Let me preface this post by apologizing for the recent hiatus! It has been an uncharacteristically busy few weeks for me and writing has unfortunately been pushed a bit to the wayside. But never fear, regular posting starts again now!
The last time I wrote, I had spent time exploring some of the most famous and well known places in Istanbul. However, Istanbul is a truly massive city, and there is so much more to see than just the Blue Mosque and Hagia Sophia. So without further ado, here are a few more of the places that I visited whilst in Istanbul.
Arasta Bazaar is located well within the most touristy part of Istanbul (it lies adjacent to the Blue Mosque) but for some reason, doesn’t seem to get a lot of traffic. This was the only market I visited in Istanbul where I wasn’t hassled, I wasn’t yelled at and I wasn’t grabbed at by desperate vendors. Funnily enough, this was also the only market in Istanbul where I bought something – go figure!
I bought a lovely cream coloured silk scarf for only a few lira, and it was this scarf that I ended up wearing for the entire time I was in Iran – so it ended up being a great purchase!
Prior to arriving in Turkey, I had liked the idea of going home with a beautiful Turkish lamp, but the only ones I saw anywhere looked cheap, tacky and nothing like what I had imagined, so my silk scarf was the only souvenir I bought in Istanbul.
Topkapi Palace is an extremely large palace in central Istanbul that was home to Ottoman Sultans for close to 400 years. Dating back to the mid-1400s, Topkapi is one of the best examples of an Ottoman Palace in all of Turkey, and as a result, it is extremely popular amongst both travellers and locals alike.
I will quite openly admit that I am not overly interested in Turkish history. I am not disinterested at all, it’s just not an area of history that I find myself particularly drawn to. So, even though I wasn’t too fussed on learning the ins and outs of the palace, it still kept me occupied and engaged for a good few hours.
I had already seen some incredible examples of architecture and textiles whilst in Istanbul, but some of the design and structure I saw in Topkapi was truly astounding.
The castle overlooks the city below, and even on a cloudy and smoggy day, still provides some pretty amazing views of Istanbul.
Entrance to Topkapi Palace costs 40TL (approx $14) which is pretty steep! So if you plan to visit Topkapi, it pays to take your time and soak up as much as you can. You want to get the most bang for your buck after all!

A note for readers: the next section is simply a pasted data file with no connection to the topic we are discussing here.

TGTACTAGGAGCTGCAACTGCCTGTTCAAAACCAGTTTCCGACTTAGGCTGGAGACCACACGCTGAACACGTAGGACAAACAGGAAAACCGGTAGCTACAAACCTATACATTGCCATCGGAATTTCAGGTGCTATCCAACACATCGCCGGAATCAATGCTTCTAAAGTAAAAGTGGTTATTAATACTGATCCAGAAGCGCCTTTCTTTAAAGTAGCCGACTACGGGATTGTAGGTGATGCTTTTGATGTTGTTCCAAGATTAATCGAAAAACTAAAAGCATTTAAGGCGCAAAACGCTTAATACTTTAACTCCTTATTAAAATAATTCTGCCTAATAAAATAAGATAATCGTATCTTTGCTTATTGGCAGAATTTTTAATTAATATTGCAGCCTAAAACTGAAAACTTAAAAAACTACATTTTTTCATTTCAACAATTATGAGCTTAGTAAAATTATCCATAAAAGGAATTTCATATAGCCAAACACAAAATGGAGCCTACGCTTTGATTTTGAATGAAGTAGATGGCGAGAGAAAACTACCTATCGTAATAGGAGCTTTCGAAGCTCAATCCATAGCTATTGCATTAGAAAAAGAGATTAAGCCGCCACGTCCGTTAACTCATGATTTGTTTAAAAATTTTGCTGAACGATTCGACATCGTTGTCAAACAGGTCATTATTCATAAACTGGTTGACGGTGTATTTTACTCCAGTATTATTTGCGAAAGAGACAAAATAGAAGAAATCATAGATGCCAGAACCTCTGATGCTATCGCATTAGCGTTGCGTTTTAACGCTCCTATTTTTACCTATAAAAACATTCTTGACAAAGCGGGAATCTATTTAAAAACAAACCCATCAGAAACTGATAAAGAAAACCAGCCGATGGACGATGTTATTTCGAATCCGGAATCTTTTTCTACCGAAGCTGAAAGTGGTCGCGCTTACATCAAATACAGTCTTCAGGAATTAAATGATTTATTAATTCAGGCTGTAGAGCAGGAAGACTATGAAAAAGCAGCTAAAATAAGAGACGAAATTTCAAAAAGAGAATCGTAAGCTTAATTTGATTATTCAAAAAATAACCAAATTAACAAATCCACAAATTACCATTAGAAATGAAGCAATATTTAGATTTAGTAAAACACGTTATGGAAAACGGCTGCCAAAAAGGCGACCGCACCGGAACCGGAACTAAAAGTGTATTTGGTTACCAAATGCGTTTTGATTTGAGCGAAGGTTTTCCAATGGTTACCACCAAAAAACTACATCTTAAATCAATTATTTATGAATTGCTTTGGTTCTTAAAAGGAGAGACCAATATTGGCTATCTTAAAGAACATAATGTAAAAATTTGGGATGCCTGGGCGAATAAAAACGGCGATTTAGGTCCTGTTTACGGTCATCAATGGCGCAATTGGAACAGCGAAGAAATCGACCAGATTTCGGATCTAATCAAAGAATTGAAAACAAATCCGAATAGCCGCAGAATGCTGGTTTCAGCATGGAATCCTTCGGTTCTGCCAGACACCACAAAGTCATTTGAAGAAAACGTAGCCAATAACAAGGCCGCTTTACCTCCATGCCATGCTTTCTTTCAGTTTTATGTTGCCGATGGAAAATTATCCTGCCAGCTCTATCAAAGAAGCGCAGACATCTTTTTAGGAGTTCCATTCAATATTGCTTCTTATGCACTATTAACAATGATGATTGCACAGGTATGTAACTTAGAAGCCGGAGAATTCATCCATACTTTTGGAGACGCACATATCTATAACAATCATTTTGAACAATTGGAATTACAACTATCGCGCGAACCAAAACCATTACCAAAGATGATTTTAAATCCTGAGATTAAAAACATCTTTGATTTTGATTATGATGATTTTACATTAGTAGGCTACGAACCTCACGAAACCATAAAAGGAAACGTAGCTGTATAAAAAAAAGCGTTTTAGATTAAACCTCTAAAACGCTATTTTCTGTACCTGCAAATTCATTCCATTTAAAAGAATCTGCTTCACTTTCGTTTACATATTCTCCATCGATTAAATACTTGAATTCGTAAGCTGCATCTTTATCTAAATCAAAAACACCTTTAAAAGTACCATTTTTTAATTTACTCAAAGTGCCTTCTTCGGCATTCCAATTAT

Here are a few more photographs of my favourite spots in Topkapi Palace.
Galata Bridge and Tower
The Galata Bridge is a famous bridge which spans ‘the golden horn’ of Istanbul. It is a beautiful bridge and it boasts some absolutely lovely views out over the water. However, my feelings about this bridge are mixed.
On the way towards Galata Tower I walked along the top of the bridge and really liked it – I passed friendly fihsermen and got to soak up some sunlight, something which I had been seriously lacking! On my way back across the bridge, I decided to walk along the lower level to try and get some different photographs, but this ended up being very unpleasant. There are restaurants lining the underside of the bridge and some of the vendors were so aggressive in trying to get me into their restaurant that I felt genuine fear.
Instead of taking the time to enjoy the views, I scurried along as quickly as I possibly could to try and get away from the harassment and on occasion, the verbal abuse that was thrown my way when I chose to ignore it.
Seriously, to all the men in Istanbul that think this is the way to attract business – you are sorely mistaken.
Getting to Istanbul: Istanbul is well serviced by two international airports – Ataturk and Sabiha Gökçen
Cheers Hostel: A cheap hostel with wonderful staff and a rooftop bar with brilliant views
Topkapi Palace: For more information about Topkapi Palace – click here
Camera: Images captured with an Olympus OM-D E-M1 in conjunction with M.Zuiko 12-40mm f2/8 lens
Remember: Business owners in Istanbul are getting desperate, but they need to learn that their behaviour is completely unnacceptable – if you feel harassed, continue onwards and pay them no mind – they do not deserve your business